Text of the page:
We are normally supposed to have one orderly per six officers. They are usually drawn from those who have worked in the mines and have broken down there. The result is that some are permanently ill, while others throw a fit if work is mentioned. The sound ones are taken off to work for the Germans and as soon as an unfortunate orderly gets sufficiently well to be of any use at all, he gets sent back to a men’s camp from which he is drafted to work.
Officers are paid monthly in camp money – the amount depending on rank. For a considerable period last winter the only lights outside the Dining Hall were in the passages – those in the huts being on for about fifteen minutes to allow us to go to bed. Candles were “Streng verboten”. The official reason given for lack of lighting was there was “no benzine”. However acting on information received, a threat was conveyed to Baumgarten the electrician to give him away for taking bribes, and so he conveniently discovered a number of drums which had been mislaid. It was simply part of the official efforts to make us as uncomfortable as possible. The lights never go on in the building until it is too late to play cards.
The cells are a perfect boon to the weary and sixteen have been added to the original two for the convenience of officers since the camp was turned over to the English. Lights and fires and a room to oneself, however small – who can want more? No trouble in preparing food – it is sent over by an unselfish mess-mate and in the winter can be warmed up on the stove. Of course no exercise is allowed unless the sentence is over a month. This can be a little tiresome but for three days is as good as a rest cure and is quite the fashion both from inclination and otherwise.
Police dogs are used to guard the camp at night but usually they are harmless as the sentries do not know how to handle them. One sentry merely kicked his dog who barked at some officers lying in the grass cutting the wire at night so that they got away, though eventually recaptured. There are two dogs belonging to two detectives recently imported who are not so well behaved. Attempts to fraternise with the dogs are punished with cells. “Whistling Rufus” is the nickname of the Berlin detective who is always whistling for his dog. He is more obnoxious than the other “tecs” and visits our room continually at night with his dog and does not mind waking everybody to see if they are still there. He visits rooms at any time with his hat on and examines books and letters in his capacity as “Criminelle” as he described himself.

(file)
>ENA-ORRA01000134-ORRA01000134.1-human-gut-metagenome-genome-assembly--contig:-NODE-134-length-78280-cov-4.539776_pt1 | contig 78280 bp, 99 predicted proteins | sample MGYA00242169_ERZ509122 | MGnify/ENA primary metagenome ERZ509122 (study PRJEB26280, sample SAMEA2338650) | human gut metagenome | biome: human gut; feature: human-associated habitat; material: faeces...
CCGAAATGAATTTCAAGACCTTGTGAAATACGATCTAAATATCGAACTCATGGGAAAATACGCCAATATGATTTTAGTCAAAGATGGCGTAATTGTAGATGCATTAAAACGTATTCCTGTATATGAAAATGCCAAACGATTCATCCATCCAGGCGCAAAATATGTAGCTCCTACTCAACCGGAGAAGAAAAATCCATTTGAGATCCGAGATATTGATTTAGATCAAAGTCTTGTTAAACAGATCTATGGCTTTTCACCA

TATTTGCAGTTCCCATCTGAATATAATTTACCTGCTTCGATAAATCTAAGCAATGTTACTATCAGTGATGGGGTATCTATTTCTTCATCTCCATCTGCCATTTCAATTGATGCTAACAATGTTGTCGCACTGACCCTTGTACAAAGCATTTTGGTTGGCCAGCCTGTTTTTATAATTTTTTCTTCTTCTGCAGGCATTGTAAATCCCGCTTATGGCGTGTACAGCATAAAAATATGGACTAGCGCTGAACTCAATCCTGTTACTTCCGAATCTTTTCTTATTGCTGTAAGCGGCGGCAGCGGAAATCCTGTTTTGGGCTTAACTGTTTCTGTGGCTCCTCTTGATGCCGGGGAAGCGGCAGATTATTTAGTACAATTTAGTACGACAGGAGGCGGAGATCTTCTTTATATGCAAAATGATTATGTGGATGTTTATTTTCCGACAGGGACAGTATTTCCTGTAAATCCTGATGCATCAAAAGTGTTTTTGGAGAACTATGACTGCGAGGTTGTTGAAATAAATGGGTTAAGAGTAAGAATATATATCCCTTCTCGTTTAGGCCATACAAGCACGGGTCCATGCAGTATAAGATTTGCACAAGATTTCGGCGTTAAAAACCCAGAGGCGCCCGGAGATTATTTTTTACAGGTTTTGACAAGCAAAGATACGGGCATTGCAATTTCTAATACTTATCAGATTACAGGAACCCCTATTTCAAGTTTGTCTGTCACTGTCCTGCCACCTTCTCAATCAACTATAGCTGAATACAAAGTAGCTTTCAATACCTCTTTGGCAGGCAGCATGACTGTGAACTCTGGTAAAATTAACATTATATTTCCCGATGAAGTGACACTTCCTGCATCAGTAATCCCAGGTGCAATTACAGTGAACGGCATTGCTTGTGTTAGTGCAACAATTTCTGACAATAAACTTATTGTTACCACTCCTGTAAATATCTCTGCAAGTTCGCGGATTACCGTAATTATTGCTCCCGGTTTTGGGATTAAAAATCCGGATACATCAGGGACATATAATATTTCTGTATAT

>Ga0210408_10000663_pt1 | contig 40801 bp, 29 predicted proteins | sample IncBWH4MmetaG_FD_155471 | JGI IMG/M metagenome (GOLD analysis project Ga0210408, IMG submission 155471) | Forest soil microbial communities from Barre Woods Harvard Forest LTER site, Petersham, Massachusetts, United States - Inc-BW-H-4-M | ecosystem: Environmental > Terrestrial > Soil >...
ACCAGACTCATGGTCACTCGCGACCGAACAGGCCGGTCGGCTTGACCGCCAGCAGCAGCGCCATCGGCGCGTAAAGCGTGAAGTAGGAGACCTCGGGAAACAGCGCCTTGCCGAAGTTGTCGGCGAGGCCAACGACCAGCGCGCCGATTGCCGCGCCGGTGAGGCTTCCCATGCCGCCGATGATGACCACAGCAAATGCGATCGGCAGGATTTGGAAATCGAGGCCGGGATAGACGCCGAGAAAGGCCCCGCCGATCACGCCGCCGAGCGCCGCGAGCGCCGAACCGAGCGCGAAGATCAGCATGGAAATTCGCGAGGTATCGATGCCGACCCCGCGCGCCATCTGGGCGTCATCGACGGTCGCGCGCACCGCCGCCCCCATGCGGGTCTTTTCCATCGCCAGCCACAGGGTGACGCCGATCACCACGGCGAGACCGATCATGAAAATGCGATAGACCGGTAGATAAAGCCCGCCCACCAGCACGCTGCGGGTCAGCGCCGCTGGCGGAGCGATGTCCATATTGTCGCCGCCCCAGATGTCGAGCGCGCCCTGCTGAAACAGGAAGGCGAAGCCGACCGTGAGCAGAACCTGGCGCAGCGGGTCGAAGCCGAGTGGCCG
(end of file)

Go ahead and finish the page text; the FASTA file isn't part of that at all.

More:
If a prisoner wished to mope he can do so though he is a nuisance to his companions. If he wished to sulk he can do so if he is silly enough. If he has a sense of humour he gets on all right. There is much amusement to be got out of our situation if only it is looked at in the right light and of course the officers are much better off than the men. Clausthal is by no means a good camp, but the surroundings are pleasant in summer and there are many worse. No Hun can go on being malevolent for ever if he is treated as a joke and he gets tired of trying to carry out oppressive regulations. The highest authorities are the ones to blame. When the German armies are doing badly regulations are relaxed, only to be re-imposed when they can score up
some successes. Various improvements have recently been made such as a cinema on Sundays and life is bearable with the prospects of exchange to look forward to.
At Christmas time the A.D.S. put on a pantomime – Cinderella and in January, “Charlie’s Aunt”. The actor who played the real “Aunt” was made up so funnily that when “she” arrived on the stage the audience howled with laughter for quite five minutes. Luckily he did not lose his self control and so the play went on successfully. Parcels continued to arrive and someone had a letter from Colonel Bond in Holland which he had reached about a fortnight ago. He seemed to be enjoying himself. Captain Boger, with whom I continue my Russian studies, is next on the list. He is a very nice fellow and I shall miss him. Married on August 4th, 1914, he was captured in October of that year.